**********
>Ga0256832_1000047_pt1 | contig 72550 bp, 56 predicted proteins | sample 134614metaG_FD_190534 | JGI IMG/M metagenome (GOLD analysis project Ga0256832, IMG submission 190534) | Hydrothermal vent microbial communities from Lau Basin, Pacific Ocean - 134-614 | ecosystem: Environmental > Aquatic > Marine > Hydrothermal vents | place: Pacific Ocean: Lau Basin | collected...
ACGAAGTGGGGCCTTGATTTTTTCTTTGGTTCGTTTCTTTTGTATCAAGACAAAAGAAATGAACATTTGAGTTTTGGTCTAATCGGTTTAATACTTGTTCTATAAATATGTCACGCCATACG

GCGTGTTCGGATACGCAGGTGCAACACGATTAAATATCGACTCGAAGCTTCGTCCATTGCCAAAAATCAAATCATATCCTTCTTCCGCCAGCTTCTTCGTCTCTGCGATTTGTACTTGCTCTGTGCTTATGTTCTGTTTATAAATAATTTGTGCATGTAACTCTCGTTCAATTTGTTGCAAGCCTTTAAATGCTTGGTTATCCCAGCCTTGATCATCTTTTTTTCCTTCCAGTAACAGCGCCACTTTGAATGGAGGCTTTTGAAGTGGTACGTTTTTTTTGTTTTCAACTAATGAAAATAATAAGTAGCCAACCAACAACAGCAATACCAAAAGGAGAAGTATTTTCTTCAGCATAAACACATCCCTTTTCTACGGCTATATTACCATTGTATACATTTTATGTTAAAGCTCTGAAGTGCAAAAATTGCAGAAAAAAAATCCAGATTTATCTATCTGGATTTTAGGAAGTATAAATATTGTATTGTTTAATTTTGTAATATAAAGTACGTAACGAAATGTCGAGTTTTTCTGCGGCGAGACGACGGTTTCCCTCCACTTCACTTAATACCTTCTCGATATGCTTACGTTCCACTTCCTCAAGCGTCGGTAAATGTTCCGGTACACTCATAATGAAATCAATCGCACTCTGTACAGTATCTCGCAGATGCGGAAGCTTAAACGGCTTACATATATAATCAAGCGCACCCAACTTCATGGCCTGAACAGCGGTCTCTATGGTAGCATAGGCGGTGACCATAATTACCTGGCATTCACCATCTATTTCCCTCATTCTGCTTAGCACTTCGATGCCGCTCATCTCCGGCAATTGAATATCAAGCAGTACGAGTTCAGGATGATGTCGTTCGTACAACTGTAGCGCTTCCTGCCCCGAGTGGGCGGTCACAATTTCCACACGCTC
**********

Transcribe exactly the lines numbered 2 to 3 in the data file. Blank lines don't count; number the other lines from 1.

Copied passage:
ACGAAGTGGGGCCTTGATTTTTTCTTTGGTTCGTTTCTTTTGTATCAAGACAAAAGAAATGAACATTTGAGTTTTGGTCTAATCGGTTTAATACTTGTTCTATAAATATGTCACGCCATACG

GCGTGTTCGGATACGCAGGTGCAACACGATTAAATATCGACTCGAAGCTTCGTCCATTGCCAAAAATCAAATCATATCCTTCTTCCGCCAGCTTCTTCGTCTCTGCGATTTGTACTTGCTCTGTGCTTATGTTCTGTTTATAAATAATTTGTGCATGTAACTCTCGTTCAATTTGTTGCAAGCCTTTAAATGCTTGGTTATCCCAGCCTTGATCATCTTTTTTTCCTTCCAGTAACAGCGCCACTTTGAATGGAGGCTTTTGAAGTGGTACGTTTTTTTTGTTTTCAACTAATGAAAATAATAAGTAGCCAACCAACAACAGCAATACCAAAAGGAGAAGTATTTTCTTCAGCATAAACACATCCCTTTTCTACGGCTATATTACCATTGTATACATTTTATGTTAAAGCTCTGAAGTGCAAAAATTGCAGAAAAAAAATCCAGATTTATCTATCTGGATTTTAGGAAGTATAAATATTGTATTGTTTAATTTTGTAATATAAAGTACGTAACGAAATGTCGAGTTTTTCTGCGGCGAGACGACGGTTTCCCTCCACTTCACTTAATACCTTCTCGATATGCTTACGTTCCACTTCCTCAAGCGTCGGTAAATGTTCCGGTACACTCATAATGAAATCAATCGCACTCTGTACAGTATCTCGCAGATGCGGAAGCTTAAACGGCTTACATATATAATCAAGCGCACCCAACTTCATGGCCTGAACAGCGGTCTCTATGGTAGCATAGGCGGTGACCATAATTACCTGGCATTCACCATCTATTTCCCTCATTCTGCTTAGCACTTCGATGCCGCTCATCTCCGGCAATTGAATATCAAGCAGTACGAGTTCAGGATGATGTCGTTCGTACAACTGTAGCGCTTCCTGCCCCGAGTGGGCGGTCACAATTTCCACACGCTC